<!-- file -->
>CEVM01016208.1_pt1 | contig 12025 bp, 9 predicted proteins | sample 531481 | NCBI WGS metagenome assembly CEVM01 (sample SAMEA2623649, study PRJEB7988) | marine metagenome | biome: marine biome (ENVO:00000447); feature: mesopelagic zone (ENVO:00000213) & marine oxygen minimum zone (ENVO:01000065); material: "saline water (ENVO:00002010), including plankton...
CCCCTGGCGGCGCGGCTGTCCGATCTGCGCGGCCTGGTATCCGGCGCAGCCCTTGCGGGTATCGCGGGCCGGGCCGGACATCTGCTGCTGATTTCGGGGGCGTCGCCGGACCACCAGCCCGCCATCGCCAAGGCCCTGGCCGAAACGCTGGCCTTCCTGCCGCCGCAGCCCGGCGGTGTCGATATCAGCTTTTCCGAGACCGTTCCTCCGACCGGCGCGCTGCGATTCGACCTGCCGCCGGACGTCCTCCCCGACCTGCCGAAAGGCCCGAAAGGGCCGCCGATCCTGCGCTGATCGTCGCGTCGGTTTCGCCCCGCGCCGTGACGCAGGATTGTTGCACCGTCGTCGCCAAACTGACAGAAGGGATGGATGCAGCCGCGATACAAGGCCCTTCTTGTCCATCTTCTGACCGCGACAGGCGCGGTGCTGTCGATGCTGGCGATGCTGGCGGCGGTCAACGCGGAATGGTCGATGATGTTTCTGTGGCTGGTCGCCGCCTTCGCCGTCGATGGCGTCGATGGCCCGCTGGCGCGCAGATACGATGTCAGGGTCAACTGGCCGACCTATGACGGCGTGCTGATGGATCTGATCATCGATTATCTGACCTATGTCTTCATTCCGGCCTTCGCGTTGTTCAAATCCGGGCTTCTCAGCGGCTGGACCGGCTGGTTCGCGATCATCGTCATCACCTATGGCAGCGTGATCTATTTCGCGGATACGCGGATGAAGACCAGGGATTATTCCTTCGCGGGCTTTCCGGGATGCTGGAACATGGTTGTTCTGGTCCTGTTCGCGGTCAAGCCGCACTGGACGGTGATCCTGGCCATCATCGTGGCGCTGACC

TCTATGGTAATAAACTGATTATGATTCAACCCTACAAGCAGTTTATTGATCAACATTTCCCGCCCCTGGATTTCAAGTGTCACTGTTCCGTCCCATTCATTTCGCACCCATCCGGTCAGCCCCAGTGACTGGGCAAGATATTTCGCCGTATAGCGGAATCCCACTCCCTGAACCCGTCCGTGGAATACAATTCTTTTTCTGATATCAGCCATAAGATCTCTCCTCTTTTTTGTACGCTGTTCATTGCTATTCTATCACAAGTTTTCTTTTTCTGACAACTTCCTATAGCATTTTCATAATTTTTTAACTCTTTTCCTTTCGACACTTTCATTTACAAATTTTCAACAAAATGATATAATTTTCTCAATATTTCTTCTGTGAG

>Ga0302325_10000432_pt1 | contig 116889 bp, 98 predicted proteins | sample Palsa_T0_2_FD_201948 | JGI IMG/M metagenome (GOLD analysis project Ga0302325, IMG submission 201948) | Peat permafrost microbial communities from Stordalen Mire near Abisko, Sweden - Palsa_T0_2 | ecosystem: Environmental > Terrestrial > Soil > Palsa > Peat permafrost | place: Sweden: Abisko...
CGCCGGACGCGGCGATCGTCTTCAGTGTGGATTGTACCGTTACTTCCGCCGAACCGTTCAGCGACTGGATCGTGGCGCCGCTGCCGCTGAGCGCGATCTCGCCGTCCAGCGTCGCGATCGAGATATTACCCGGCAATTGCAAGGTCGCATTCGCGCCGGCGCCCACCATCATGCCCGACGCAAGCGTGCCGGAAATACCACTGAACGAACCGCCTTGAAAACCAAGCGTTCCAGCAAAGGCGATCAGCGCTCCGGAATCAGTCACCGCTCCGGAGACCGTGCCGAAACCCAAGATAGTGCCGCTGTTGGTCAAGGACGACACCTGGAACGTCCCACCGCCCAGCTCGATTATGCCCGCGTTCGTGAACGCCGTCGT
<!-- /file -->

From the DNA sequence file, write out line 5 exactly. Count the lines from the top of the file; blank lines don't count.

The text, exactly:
CGCCGGACGCGGCGATCGTCTTCAGTGTGGATTGTACCGTTACTTCCGCCGAACCGTTCAGCGACTGGATCGTGGCGCCGCTGCCGCTGAGCGCGATCTCGCCGTCCAGCGTCGCGATCGAGATATTACCCGGCAATTGCAAGGTCGCATTCGCGCCGGCGCCCACCATCATGCCCGACGCAAGCGTGCCGGAAATACCACTGAACGAACCGCCTTGAAAACCAAGCGTTCCAGCAAAGGCGATCAGCGCTCCGGAATCAGTCACCGCTCCGGAGACCGTGCCGAAACCCAAGATAGTGCCGCTGTTGGTCAAGGACGACACCTGGAACGTCCCACCGCCCAGCTCGATTATGCCCGCGTTCGTGAACGCCGTCGT